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  • Writer's pictureBrenden OSullivan

How Do I Make a Will? Step-by-Step Instructions for Beginners

Making a Will does not need to be complicated. The following steps will guide you through the process. If you have any questions, we are here to answer them. Use this guide together with our Simple Will Planner to note down key information about your assets and wishes, then send it to us and we will draught your Will for you.

Key Takeaways

  • Understand the importance of having a Will and the legal requirements for it to be valid.

  • Carefully choose your executors, considering their responsibilities and your relationship with them.

  • Identify all your assets and clearly state your beneficiaries, including any special considerations for minors.

  • Draught your Will using a template or seek legal advice if necessary to ensure it meets all legal standards.

  • Ensure your Will is properly signed, witnessed, and stored, and remember to update it as necessary.

Understanding the Importance of a Will

Writing a will can be uncomfortable, requiring you to reflect closely and clinically upon your own mortality and the value of your possessions after you’re gone. Once it’s complete, though, a will is one of the most important documents you will ever create. Wills ensure your last wishes are respected in your absence. But how do you write a will? While the obvious—and most expensive—option is to visit an attorney, there are other options available. Here’s what you need to know.

Choosing Your Executors

An Executor is a person who you would like to administer your Will, ensuring your wishes are carried out. This role involves a variety of tasks, including distributing your estate, paying any debts, and handling any legal proceedings. It's crucial to choose someone you trust to manage these responsibilities effectively.

Deciding on the person to name as the executor or personal representative of your will can be difficult. You can choose a partner, close friend, a solicitor, another professional such as an accountant, or perhaps a charity. Ideally, you want to choose someone with a background in accounting, law, or tax preparation. It's also advisable to name at least one alternate in case your first choice is unavailable when the time comes.

If you can't find a suitable executor among your acquaintances, you might consider hiring a law firm or a specific attorney. Another option is to appoint a professional executor, such as a trust company. Make sure to discuss this with the potential executor to ensure they are willing and able to take on this level of responsibility.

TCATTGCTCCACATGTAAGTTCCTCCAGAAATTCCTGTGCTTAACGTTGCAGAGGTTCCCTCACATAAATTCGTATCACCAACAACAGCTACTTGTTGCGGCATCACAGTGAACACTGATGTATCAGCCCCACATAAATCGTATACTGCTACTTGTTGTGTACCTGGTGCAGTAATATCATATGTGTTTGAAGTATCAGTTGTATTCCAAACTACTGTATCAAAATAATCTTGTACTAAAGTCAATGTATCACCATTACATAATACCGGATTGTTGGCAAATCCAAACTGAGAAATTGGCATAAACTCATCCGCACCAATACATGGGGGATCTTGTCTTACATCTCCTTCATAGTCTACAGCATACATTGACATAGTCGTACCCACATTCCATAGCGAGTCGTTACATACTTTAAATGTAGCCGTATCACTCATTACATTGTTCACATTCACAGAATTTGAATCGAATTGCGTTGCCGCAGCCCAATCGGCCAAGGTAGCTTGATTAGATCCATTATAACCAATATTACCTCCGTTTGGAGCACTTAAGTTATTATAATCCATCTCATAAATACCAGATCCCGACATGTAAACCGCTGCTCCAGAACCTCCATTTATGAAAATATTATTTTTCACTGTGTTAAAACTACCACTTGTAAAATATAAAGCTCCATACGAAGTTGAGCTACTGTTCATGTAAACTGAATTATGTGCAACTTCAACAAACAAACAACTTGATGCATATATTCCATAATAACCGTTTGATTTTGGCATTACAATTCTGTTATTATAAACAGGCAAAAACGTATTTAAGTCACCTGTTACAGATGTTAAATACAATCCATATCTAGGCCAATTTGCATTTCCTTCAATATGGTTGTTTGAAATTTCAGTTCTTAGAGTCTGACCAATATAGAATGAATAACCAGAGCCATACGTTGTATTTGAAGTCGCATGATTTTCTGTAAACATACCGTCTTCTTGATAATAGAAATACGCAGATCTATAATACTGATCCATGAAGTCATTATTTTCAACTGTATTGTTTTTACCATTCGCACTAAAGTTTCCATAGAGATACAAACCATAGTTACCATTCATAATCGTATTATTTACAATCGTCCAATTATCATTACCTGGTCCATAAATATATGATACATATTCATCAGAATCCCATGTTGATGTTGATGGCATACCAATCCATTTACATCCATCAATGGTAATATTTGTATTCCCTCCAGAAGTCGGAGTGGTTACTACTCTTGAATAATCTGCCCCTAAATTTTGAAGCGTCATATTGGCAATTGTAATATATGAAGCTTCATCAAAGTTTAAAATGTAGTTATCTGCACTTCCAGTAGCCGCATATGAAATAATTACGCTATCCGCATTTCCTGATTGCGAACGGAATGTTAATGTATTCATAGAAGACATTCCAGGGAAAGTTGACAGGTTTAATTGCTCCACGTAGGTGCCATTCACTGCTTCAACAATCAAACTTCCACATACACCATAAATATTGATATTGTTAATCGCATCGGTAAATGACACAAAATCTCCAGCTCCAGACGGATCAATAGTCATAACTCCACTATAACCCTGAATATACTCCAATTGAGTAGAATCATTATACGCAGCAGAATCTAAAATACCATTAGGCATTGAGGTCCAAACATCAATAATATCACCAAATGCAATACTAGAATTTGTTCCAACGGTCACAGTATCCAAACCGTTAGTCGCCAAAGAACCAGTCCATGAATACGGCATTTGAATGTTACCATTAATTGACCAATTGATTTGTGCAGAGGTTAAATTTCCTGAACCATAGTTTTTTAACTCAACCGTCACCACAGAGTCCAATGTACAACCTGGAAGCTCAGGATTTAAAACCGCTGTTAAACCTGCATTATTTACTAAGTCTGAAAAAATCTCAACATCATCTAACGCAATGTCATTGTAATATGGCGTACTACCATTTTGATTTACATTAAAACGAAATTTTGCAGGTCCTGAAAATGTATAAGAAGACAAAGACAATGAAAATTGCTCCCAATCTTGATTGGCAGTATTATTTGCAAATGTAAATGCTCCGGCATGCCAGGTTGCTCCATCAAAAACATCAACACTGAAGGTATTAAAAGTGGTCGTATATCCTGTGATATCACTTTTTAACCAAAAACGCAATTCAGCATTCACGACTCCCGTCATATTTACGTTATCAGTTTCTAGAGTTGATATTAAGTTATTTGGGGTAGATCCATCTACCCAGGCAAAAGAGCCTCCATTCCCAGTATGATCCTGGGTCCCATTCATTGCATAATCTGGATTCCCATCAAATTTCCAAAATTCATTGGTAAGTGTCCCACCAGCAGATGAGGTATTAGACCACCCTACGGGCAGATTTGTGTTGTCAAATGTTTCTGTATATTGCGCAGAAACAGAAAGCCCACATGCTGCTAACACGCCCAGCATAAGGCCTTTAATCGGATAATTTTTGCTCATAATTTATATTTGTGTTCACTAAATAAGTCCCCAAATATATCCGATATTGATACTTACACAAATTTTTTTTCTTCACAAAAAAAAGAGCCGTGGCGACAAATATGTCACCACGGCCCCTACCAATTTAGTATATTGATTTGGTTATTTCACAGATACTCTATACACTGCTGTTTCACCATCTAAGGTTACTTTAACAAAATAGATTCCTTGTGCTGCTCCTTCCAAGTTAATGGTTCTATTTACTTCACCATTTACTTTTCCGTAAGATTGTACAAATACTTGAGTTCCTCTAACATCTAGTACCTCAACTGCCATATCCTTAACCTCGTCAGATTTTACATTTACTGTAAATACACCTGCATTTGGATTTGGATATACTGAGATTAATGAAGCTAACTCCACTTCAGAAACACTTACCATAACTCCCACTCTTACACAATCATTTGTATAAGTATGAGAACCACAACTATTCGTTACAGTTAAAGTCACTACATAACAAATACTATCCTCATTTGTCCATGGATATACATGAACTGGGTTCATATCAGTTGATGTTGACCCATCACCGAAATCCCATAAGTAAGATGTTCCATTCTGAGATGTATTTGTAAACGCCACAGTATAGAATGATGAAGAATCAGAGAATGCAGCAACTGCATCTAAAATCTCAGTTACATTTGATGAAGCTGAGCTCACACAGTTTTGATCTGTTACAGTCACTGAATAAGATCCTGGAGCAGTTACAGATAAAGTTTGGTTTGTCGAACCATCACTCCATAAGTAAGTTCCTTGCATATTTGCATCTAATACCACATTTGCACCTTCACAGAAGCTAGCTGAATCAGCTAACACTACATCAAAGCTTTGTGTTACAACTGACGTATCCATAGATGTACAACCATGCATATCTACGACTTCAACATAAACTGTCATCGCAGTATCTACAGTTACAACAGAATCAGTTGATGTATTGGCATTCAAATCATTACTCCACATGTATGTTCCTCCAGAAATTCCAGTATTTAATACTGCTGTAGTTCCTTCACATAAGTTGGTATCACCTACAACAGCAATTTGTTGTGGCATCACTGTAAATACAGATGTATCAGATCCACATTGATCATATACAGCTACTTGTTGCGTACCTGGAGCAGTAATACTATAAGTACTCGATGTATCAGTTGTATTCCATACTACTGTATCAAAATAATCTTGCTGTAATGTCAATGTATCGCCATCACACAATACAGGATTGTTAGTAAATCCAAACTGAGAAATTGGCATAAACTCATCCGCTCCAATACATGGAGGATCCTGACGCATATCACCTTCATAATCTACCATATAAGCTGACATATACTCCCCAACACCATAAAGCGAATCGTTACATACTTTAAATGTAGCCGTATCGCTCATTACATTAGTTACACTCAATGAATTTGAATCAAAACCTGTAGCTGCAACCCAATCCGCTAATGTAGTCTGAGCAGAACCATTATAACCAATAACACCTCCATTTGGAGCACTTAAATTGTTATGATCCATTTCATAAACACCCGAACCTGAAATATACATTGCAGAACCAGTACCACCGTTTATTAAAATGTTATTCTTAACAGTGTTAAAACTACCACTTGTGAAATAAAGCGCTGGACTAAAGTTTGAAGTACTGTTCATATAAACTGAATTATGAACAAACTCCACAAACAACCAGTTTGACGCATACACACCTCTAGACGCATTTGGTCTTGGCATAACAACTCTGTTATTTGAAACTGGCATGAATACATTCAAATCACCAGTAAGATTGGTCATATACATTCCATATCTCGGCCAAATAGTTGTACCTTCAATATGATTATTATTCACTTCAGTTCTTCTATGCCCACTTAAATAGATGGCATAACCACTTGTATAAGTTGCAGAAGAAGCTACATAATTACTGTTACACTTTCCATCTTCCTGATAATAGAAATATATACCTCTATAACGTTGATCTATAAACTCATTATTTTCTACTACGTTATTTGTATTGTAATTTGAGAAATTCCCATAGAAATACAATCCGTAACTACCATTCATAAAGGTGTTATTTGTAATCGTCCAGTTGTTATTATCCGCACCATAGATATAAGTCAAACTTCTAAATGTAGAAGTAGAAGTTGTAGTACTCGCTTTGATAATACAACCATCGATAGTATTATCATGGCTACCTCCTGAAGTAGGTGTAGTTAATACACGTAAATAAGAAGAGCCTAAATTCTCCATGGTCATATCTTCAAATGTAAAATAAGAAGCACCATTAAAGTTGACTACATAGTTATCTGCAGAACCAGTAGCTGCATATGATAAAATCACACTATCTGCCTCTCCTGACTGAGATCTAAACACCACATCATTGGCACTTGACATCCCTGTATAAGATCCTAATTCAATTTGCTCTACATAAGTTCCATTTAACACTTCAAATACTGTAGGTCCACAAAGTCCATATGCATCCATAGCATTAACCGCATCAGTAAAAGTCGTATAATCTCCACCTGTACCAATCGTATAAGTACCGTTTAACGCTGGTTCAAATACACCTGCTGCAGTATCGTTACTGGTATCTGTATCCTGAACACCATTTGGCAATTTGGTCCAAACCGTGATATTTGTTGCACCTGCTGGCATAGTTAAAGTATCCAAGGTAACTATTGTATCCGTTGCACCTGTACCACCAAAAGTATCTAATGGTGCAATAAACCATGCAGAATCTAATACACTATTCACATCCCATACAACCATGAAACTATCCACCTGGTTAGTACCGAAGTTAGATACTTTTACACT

Identifying Your Assets and Beneficiaries

Listing Your Assets

Organising and inventorying your assets is a crucial step in drafting your will. Assets are any possessions clearly belonging to you or titled in your name. Personal belongings, pets, property, and cash are all considered your assets. Take the time to clearly describe each asset so that when the executor is transferring the asset to its named beneficiary, there is no question about its identity. Be sure to check with your state about which assets you cannot include, such as trusts or certain investment accounts.

Choosing Your Beneficiaries

For each asset, name a beneficiary—the person, profit or non-profit organisation, or other entity to receive your asset(s) once you pass. You can choose one or many beneficiaries. If there is anyone who should not receive the asset in question, be sure to name them as well. List the full legal name of each of your beneficiaries, as well as their current addresses and their relationships to you. Most people list their immediate family members, but you can list anyone you'd like.

Special Considerations for Minor Beneficiaries

When naming minor beneficiaries, special considerations must be taken into account. Minors cannot directly inherit assets, so you will need to appoint a trustee or guardian to manage the assets until the minor reaches legal adulthood. This person will be responsible for ensuring that the assets are used in the best interest of the minor. Be sure to discuss this responsibility with the appointed trustee or guardian to ensure they are willing and able to take on this role.

Drafting Your Will

Drafting your will is a crucial step in ensuring that your last wishes are respected. While the obvious—and most expensive—option is to visit an attorney, there are other options available. Here’s what you need to know.

Using a Will Template

Using a will template can simplify the process. These templates are designed to cover all the necessary legal requirements and can be customised to fit your specific needs. Your will should cover your whole estate, so it's a good idea to draw up a list of your assets and debts. Then you have a clear idea of how much it's worth.